A year to the day. Every year. Same place, same cat. Except last year. He realised now he'd got it wrong, hadn't remembered it was a leap year, had forgotten the leap day. Today was found luck, like that first time he'd taken a longcut home two weeks into a new term, a new school, a new everything. The new boy, the outsider, but not in a way that was either cool or noticed. Four years at the school and he was still on the outside; Jenny, one year in and, well, in.
"Wait for what?" Jenny heard herself ask -- perhaps asking Erik, perhaps asking herself, perhaps just asking. Her words seemed remote -- faded, background, not hers. How she always felt her words sounded, but now somehow more real, not just on the inside. Her heartbeat held the foreground. There was more to its pace than racing along the track or the now lost anticipation of racing of hormones.
Her breathing took centre stage, as she always felt it did when she entered a room. Heavy and irregular, but she'd never known it so loud, never noticed how quiet everything else could be. All was still, except for her eyes, darting from the derelict yard to the cat to Erik, looking around... noticing herself looking around, outside herself looking in.
And Erik -- Erik simply staring, the hold of his hand his only acknowledgement of her or a world outside the yard. This boy, so unlike the other boys, so much more than surface, so much that couldn't be seen, standing in the social shadows away from the pretence and parody of teenage play.
The air closed around them, pushing the distant street sounds further off set, pushing the sun back, drawing in the clouds, the distortion of a lens passing over the moment. The wind dropped, not to stillness, but as a note dropping an octave, dropping from a force that blows leaves and clouds and hair to a chill that runs the length of the spine.
Jenny shivered, her free hand reached to the back of her neck.
"Ow!" A spark snapped between her finger and her hair. "I... Erik, I think we should go."
"What if," he whispered, as if replying, but as if he hadn't heard her, "a moment can ripple in time, forward and back, a wave that spreads out, periodic, repeating, the future and the past. Something happened here... or will one day happen here." Erik's voice was the only sound, possessed of a calmness Jenny did not share, but it was reassurance enough.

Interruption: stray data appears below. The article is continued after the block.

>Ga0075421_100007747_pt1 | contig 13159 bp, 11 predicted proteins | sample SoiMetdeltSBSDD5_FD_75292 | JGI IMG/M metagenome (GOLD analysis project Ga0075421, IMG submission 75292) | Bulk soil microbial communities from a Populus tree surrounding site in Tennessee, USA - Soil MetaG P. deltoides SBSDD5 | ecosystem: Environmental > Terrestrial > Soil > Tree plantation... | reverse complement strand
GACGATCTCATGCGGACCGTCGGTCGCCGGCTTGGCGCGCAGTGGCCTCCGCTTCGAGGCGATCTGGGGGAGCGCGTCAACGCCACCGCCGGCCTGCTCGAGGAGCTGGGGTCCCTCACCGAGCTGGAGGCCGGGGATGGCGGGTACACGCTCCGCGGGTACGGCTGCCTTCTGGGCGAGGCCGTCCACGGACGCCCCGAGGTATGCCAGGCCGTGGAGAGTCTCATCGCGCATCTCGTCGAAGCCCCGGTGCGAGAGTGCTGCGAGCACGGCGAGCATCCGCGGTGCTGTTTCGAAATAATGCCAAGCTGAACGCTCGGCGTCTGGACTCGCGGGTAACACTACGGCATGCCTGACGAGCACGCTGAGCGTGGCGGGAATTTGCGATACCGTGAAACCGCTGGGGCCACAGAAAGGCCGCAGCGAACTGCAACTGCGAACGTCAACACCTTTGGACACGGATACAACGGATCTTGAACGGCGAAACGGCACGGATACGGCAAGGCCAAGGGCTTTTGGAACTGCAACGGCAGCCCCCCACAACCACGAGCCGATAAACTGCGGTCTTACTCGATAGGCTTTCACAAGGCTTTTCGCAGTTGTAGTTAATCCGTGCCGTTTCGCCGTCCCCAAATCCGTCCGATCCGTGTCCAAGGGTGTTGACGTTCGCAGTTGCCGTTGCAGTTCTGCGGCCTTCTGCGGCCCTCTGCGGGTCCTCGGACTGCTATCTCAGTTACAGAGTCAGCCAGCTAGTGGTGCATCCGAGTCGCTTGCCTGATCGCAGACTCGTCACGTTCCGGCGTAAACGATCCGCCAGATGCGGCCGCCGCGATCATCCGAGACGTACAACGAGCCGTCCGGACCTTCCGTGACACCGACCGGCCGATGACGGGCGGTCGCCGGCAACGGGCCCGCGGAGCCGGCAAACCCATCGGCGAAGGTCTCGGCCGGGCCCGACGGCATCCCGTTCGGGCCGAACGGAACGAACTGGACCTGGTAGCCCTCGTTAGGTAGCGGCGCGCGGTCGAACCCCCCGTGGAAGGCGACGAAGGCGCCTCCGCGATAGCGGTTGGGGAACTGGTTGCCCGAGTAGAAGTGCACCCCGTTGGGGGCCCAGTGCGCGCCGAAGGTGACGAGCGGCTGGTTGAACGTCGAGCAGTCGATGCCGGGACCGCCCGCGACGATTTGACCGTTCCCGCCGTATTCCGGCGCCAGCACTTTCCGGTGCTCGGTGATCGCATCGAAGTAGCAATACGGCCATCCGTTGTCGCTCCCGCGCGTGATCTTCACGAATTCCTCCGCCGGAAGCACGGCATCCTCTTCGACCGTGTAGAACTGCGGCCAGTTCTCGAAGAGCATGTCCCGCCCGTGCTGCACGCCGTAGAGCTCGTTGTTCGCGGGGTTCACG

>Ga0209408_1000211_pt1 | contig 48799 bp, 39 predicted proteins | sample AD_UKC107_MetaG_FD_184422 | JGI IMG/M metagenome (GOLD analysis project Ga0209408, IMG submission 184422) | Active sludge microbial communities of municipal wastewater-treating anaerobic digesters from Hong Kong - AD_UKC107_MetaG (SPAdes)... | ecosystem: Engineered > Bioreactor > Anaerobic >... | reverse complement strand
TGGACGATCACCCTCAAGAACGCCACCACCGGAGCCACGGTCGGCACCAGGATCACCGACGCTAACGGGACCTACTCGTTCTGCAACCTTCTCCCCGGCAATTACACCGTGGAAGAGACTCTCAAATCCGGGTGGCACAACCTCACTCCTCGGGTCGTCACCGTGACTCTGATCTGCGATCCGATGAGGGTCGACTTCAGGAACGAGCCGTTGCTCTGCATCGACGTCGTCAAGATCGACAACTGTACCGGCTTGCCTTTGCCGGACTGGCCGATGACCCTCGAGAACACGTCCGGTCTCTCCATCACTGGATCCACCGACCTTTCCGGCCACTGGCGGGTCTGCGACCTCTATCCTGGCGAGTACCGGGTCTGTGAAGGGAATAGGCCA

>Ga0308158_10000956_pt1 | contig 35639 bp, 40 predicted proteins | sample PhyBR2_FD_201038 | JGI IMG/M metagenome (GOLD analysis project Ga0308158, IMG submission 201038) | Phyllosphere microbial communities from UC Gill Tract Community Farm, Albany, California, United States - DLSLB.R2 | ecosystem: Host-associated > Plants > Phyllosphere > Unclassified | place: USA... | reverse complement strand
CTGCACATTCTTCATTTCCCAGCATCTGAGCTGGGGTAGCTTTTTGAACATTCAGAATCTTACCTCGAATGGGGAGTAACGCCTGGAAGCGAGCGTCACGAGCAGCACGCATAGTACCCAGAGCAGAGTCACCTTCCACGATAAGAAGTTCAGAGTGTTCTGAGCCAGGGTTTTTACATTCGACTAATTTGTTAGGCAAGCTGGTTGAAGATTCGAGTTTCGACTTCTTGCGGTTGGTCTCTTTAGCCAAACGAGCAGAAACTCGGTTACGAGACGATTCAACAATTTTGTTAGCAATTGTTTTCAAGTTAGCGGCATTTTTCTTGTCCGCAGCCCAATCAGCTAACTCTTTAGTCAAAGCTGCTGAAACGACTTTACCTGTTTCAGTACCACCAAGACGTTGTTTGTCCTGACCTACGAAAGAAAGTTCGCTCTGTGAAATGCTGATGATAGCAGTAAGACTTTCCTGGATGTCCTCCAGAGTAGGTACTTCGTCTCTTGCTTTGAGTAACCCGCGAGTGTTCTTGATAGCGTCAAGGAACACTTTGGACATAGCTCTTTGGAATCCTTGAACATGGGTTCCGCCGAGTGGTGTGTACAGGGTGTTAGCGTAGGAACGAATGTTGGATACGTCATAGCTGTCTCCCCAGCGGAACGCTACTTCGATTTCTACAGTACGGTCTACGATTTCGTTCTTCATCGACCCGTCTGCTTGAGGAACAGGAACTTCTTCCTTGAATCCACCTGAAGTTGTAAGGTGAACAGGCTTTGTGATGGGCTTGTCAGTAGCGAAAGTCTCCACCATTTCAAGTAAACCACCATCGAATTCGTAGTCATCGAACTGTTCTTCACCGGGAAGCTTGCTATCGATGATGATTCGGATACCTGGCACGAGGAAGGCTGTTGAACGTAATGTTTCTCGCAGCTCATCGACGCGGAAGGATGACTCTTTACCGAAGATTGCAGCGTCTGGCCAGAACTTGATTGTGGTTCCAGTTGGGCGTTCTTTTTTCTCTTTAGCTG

The only sound before a silence so pure it filled her head.
The world changed channel.
Their world no more than a bubble, sparks like shooting stars faded in from the edge of her vision, from nothing, falling from all directions into the yard. The light trails fell short of the centre, forming a hollow, a silhouette, two silhouettes, shadows of a man and a woman -- or a woman and a man, or... -- outlined in a corona of light, fireflies escaping a snow globe. The two figures, the two patches of night, moved towards one another, their faces touching, before they were engulfed in flames, inverted flames burning in shadows, shattering into trails blowing from the centre of the yard, passing through everything but touching nothing.
And then nothing.
Reality switched back.
The bubble of the moment disappeared into the world beyond as its greater tide of sound and sense flooded back into their dell.
The concrete was unmarked, the weeds uncharred, the sounds of the street undimmed. The cat was gone. All was still but for Jenny's breathing, uneven, heavy. She was in Erik's arms -- or was he in hers? -- holding tight, wanting explanation, but not wanting explanation, knowing none would ever make sense, knowing that at least one thing Erik had held beneath the surface was something they now shared.
Their eyes met, everything in focus. Their breathing fell into waves, washing the world away.